One of the ways we learn is by observing and interacting with others. There are many types of social learning opportunities, let’s look at a few that I am fond of:
Twitter Chats: There are so many great chats to be found on Twitter, covering a vast range of topics. In general, chats are set up in a question and answer format, where a host asks a question, usually prefaced with Q1, Q2, etc. Then everyone participating can chime in with their answers, usually prefaced with A1, A2, etc. Often further discussions branch off based on people’s answers. If you regularly attend the same chat (often they are held weekly) you will start to see familiar faces and get to know your fellow chatters. If you can’t participate live you can always read the tweets at a later date, and some moderators put together a summary or recap, using Storify or other platforms. A few chats that I enjoy are the Power Of Connection chat #PoCchat, #NextChat, and #HBRogue. You can stumble upon chats organically if you see people you follow participating in them, or you can search out chats using a list, such as this Twitter Chat Schedule. You will probably want to use a tool like TweetDeck or HootSuite to monitor the hashtag as high volume chats can be a bit tricky to follow, especially the first time or so.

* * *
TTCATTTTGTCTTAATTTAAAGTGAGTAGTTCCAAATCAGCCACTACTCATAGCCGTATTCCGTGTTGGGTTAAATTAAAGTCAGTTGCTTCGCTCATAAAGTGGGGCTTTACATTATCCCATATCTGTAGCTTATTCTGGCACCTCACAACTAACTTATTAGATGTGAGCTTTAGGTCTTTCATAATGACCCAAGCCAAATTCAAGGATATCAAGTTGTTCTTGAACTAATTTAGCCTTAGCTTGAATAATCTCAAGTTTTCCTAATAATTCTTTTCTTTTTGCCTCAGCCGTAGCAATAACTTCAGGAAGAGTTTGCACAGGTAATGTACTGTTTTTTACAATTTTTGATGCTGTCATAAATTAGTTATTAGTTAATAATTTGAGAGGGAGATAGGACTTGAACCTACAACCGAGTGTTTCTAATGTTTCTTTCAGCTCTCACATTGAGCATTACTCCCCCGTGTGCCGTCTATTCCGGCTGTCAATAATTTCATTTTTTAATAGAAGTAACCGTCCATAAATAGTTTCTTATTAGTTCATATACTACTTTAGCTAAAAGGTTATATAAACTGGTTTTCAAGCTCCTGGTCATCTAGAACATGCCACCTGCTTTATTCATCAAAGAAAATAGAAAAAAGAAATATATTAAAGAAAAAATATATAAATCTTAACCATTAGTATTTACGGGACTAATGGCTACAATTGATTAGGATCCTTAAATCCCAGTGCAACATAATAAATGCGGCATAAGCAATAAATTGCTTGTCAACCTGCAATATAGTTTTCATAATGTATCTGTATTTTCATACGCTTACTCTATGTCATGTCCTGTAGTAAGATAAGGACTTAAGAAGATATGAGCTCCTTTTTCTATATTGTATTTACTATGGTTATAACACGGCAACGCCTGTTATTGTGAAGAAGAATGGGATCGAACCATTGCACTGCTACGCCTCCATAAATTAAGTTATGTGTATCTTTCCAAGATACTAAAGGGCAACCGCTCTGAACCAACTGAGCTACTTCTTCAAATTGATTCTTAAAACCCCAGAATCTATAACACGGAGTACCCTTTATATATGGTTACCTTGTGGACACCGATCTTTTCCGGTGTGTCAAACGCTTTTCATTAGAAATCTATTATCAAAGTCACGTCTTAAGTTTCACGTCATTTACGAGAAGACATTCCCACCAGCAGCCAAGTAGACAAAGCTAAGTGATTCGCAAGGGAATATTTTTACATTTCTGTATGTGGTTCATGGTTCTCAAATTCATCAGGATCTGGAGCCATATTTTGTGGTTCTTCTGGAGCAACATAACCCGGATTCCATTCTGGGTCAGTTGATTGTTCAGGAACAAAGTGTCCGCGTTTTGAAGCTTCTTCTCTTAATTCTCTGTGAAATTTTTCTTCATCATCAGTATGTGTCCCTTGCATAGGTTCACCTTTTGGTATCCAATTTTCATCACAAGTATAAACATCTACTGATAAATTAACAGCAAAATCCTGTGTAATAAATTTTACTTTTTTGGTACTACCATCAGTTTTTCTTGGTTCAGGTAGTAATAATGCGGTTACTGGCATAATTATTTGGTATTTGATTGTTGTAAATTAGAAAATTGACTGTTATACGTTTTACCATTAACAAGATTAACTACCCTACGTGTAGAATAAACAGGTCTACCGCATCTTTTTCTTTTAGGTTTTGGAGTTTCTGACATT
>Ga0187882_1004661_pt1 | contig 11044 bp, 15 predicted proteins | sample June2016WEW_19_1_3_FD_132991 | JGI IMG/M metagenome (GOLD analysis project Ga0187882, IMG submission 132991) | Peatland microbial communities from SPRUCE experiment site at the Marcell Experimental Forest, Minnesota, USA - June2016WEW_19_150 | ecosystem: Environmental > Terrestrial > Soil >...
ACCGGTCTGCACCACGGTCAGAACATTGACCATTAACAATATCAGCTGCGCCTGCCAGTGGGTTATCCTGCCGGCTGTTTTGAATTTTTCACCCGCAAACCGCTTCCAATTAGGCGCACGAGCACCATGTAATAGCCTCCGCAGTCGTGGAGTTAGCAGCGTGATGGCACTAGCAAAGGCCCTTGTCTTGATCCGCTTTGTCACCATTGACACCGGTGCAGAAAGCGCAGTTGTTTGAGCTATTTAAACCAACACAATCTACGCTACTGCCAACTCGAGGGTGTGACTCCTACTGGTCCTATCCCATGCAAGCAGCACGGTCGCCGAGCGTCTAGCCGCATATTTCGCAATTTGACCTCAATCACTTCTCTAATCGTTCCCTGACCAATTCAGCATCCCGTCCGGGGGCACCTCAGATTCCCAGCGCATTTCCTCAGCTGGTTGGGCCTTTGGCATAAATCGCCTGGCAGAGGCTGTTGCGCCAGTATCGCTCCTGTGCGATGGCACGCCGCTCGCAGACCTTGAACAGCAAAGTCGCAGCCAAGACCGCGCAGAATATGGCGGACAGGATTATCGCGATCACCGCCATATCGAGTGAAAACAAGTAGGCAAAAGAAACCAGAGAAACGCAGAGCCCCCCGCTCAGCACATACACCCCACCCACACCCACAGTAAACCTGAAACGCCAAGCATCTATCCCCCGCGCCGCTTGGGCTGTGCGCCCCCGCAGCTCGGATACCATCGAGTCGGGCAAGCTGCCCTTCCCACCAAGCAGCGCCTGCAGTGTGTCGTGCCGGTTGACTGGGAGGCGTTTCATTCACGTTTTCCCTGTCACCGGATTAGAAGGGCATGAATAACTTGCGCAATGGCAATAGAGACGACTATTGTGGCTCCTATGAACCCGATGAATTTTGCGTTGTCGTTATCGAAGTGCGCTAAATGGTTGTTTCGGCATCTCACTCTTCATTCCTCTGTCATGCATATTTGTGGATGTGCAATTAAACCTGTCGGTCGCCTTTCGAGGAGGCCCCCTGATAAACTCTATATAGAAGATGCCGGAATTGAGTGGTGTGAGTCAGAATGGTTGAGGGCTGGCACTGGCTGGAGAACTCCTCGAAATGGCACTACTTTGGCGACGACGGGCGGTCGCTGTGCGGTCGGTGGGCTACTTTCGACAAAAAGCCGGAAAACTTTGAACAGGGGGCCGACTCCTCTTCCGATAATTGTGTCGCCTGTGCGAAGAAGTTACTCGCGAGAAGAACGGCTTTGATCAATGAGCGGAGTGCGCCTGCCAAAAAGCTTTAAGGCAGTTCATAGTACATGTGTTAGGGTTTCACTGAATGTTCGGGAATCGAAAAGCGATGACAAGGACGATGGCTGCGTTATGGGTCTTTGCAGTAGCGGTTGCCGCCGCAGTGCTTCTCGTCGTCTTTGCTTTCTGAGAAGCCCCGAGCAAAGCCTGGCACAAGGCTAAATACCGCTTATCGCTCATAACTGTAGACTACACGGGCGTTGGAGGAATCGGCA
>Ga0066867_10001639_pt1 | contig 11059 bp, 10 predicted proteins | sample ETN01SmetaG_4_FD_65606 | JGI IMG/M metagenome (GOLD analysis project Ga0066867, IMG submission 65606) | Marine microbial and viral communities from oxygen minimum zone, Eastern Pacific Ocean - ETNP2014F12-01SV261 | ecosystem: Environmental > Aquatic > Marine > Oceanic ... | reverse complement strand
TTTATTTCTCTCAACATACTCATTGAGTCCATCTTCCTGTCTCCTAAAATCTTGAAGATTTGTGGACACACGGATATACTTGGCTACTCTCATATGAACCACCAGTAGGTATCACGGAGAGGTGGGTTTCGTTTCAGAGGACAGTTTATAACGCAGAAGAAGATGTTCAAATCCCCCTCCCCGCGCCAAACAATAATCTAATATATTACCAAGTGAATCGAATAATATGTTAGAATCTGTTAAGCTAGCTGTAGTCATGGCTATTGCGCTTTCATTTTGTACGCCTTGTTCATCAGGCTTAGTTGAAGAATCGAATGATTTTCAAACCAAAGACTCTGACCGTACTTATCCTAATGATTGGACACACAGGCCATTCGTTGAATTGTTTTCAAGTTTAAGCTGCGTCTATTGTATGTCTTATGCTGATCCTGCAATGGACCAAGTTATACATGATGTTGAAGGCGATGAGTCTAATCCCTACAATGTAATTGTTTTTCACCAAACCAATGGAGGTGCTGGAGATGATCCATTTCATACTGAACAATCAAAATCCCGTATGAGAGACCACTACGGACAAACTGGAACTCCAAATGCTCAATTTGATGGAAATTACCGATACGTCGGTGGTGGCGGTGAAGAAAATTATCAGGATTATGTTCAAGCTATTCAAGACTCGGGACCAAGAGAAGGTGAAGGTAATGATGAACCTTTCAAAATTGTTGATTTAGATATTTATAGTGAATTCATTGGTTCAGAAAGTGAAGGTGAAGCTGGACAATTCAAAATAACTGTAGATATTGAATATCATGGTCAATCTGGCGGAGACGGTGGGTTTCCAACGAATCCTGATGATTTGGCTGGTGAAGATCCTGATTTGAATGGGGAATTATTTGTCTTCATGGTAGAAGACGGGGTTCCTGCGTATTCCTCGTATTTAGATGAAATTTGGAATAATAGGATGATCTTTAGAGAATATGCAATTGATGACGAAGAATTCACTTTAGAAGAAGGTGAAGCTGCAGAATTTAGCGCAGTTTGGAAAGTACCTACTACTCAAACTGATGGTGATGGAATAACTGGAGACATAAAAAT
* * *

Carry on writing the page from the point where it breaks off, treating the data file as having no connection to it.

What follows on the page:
Facebook Groups: Facebook Groups are another way to learn about various topics and participate in discussions around them. Some groups are more free-form, with many people contributing conversation starters. Others have one or more moderators who post most of the content. I’ve also participated in groups that revolved around other events, such as Facebook Live broadcasts, webinars, or physical or virtual conferences. The Group then acted as a place for people to discuss that event. While many Twitter chats tend to be high volume for a bit and then quiet until the next chat, some Facebook Groups can be moderately active throughout the week.
Local Meetups/Conferences/Workshops/Virtual Events: Sometimes the best opportunities come when we gather (physically or virtually) around a particular topic for an extended time. Look for events that interest you in trade magazines/websites, online discussions, or through professional organizations. Getting together with people all interested in the same topic can help build connections and open the door to more opportunities. Although schedules and budgets usually make attending these events less frequent, they are worth the investment. Take the time to find at least one big event you’d like to go to and then make it a goal to attend in the next year or so.
College/University: Going back to school is the biggest commitment both in time and expense. However, if the program is set up well you will have many opportunities to engage in social learning, through group work, class discussions, and discussions held with classmates outside of class. These opportunities help reinforce the lessons learned in your courses.